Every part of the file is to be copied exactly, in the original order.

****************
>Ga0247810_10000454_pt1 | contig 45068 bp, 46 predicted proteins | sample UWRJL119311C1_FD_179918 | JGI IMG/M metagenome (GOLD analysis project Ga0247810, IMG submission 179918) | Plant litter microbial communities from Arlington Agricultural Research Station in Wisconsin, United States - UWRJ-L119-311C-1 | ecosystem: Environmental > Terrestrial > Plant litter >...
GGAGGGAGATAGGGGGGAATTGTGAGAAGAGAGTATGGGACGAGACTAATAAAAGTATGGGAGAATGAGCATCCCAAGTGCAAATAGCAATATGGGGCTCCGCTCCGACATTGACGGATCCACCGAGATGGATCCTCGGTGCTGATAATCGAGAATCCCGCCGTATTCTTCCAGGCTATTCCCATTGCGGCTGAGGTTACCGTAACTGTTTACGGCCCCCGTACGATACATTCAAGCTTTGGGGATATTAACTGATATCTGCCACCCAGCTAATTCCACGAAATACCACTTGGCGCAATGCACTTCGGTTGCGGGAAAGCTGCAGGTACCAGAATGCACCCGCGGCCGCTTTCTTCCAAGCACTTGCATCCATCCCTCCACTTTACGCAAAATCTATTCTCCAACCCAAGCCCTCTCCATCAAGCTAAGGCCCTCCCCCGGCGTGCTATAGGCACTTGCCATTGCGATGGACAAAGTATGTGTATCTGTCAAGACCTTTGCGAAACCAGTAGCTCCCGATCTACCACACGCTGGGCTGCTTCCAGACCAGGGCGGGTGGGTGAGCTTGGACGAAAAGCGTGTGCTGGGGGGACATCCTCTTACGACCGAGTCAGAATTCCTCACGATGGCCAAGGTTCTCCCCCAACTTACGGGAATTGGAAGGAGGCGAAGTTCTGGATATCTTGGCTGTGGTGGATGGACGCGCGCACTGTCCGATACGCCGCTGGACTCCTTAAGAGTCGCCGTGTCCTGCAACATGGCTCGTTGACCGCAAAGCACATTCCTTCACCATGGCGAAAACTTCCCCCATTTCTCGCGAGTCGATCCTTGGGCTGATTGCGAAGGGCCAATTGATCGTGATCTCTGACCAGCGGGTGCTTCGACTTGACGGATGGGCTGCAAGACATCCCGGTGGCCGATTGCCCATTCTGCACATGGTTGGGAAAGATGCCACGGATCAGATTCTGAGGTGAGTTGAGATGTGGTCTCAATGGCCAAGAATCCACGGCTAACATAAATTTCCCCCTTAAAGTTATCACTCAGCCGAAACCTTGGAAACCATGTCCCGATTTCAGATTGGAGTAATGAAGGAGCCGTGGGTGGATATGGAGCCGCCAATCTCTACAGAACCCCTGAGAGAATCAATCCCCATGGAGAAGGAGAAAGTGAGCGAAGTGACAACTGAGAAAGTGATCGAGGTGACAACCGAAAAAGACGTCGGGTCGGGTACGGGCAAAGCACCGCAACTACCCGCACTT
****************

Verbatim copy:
>Ga0247810_10000454_pt1 | contig 45068 bp, 46 predicted proteins | sample UWRJL119311C1_FD_179918 | JGI IMG/M metagenome (GOLD analysis project Ga0247810, IMG submission 179918) | Plant litter microbial communities from Arlington Agricultural Research Station in Wisconsin, United States - UWRJ-L119-311C-1 | ecosystem: Environmental > Terrestrial > Plant litter >...
GGAGGGAGATAGGGGGGAATTGTGAGAAGAGAGTATGGGACGAGACTAATAAAAGTATGGGAGAATGAGCATCCCAAGTGCAAATAGCAATATGGGGCTCCGCTCCGACATTGACGGATCCACCGAGATGGATCCTCGGTGCTGATAATCGAGAATCCCGCCGTATTCTTCCAGGCTATTCCCATTGCGGCTGAGGTTACCGTAACTGTTTACGGCCCCCGTACGATACATTCAAGCTTTGGGGATATTAACTGATATCTGCCACCCAGCTAATTCCACGAAATACCACTTGGCGCAATGCACTTCGGTTGCGGGAAAGCTGCAGGTACCAGAATGCACCCGCGGCCGCTTTCTTCCAAGCACTTGCATCCATCCCTCCACTTTACGCAAAATCTATTCTCCAACCCAAGCCCTCTCCATCAAGCTAAGGCCCTCCCCCGGCGTGCTATAGGCACTTGCCATTGCGATGGACAAAGTATGTGTATCTGTCAAGACCTTTGCGAAACCAGTAGCTCCCGATCTACCACACGCTGGGCTGCTTCCAGACCAGGGCGGGTGGGTGAGCTTGGACGAAAAGCGTGTGCTGGGGGGACATCCTCTTACGACCGAGTCAGAATTCCTCACGATGGCCAAGGTTCTCCCCCAACTTACGGGAATTGGAAGGAGGCGAAGTTCTGGATATCTTGGCTGTGGTGGATGGACGCGCGCACTGTCCGATACGCCGCTGGACTCCTTAAGAGTCGCCGTGTCCTGCAACATGGCTCGTTGACCGCAAAGCACATTCCTTCACCATGGCGAAAACTTCCCCCATTTCTCGCGAGTCGATCCTTGGGCTGATTGCGAAGGGCCAATTGATCGTGATCTCTGACCAGCGGGTGCTTCGACTTGACGGATGGGCTGCAAGACATCCCGGTGGCCGATTGCCCATTCTGCACATGGTTGGGAAAGATGCCACGGATCAGATTCTGAGGTGAGTTGAGATGTGGTCTCAATGGCCAAGAATCCACGGCTAACATAAATTTCCCCCTTAAAGTTATCACTCAGCCGAAACCTTGGAAACCATGTCCCGATTTCAGATTGGAGTAATGAAGGAGCCGTGGGTGGATATGGAGCCGCCAATCTCTACAGAACCCCTGAGAGAATCAATCCCCATGGAGAAGGAGAAAGTGAGCGAAGTGACAACTGAGAAAGTGATCGAGGTGACAACCGAAAAAGACGTCGGGTCGGGTACGGGCAAAGCACCGCAACTACCCGCACTT